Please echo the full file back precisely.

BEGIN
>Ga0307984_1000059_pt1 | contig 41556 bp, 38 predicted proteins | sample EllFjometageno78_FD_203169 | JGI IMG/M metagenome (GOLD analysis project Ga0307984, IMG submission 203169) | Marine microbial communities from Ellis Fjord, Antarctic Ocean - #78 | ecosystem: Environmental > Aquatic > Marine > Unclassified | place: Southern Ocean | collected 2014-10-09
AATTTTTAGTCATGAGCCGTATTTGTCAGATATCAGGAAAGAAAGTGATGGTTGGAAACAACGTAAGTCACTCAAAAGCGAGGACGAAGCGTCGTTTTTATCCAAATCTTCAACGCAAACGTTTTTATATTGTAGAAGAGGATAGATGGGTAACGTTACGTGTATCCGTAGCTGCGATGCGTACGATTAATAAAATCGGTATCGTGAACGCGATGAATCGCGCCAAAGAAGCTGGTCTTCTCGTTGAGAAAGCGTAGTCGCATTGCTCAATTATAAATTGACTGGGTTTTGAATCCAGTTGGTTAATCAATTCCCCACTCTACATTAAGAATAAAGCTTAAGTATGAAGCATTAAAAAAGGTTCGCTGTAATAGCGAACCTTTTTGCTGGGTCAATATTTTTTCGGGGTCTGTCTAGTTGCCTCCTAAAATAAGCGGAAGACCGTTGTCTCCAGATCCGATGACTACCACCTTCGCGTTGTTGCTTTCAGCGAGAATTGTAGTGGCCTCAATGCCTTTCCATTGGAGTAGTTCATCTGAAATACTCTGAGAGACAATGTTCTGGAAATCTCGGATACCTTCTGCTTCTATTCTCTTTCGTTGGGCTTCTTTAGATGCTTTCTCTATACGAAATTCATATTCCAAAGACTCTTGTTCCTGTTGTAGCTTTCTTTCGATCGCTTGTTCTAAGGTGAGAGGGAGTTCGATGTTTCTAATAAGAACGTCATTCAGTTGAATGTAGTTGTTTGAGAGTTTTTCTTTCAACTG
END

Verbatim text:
>Ga0307984_1000059_pt1 | contig 41556 bp, 38 predicted proteins | sample EllFjometageno78_FD_203169 | JGI IMG/M metagenome (GOLD analysis project Ga0307984, IMG submission 203169) | Marine microbial communities from Ellis Fjord, Antarctic Ocean - #78 | ecosystem: Environmental > Aquatic > Marine > Unclassified | place: Southern Ocean | collected 2014-10-09
AATTTTTAGTCATGAGCCGTATTTGTCAGATATCAGGAAAGAAAGTGATGGTTGGAAACAACGTAAGTCACTCAAAAGCGAGGACGAAGCGTCGTTTTTATCCAAATCTTCAACGCAAACGTTTTTATATTGTAGAAGAGGATAGATGGGTAACGTTACGTGTATCCGTAGCTGCGATGCGTACGATTAATAAAATCGGTATCGTGAACGCGATGAATCGCGCCAAAGAAGCTGGTCTTCTCGTTGAGAAAGCGTAGTCGCATTGCTCAATTATAAATTGACTGGGTTTTGAATCCAGTTGGTTAATCAATTCCCCACTCTACATTAAGAATAAAGCTTAAGTATGAAGCATTAAAAAAGGTTCGCTGTAATAGCGAACCTTTTTGCTGGGTCAATATTTTTTCGGGGTCTGTCTAGTTGCCTCCTAAAATAAGCGGAAGACCGTTGTCTCCAGATCCGATGACTACCACCTTCGCGTTGTTGCTTTCAGCGAGAATTGTAGTGGCCTCAATGCCTTTCCATTGGAGTAGTTCATCTGAAATACTCTGAGAGACAATGTTCTGGAAATCTCGGATACCTTCTGCTTCTATTCTCTTTCGTTGGGCTTCTTTAGATGCTTTCTCTATACGAAATTCATATTCCAAAGACTCTTGTTCCTGTTGTAGCTTTCTTTCGATCGCTTGTTCTAAGGTGAGAGGGAGTTCGATGTTTCTAATAAGAACGTCATTCAGTTGAATGTAGTTGTTTGAGAGTTTTTCTTTCAACTG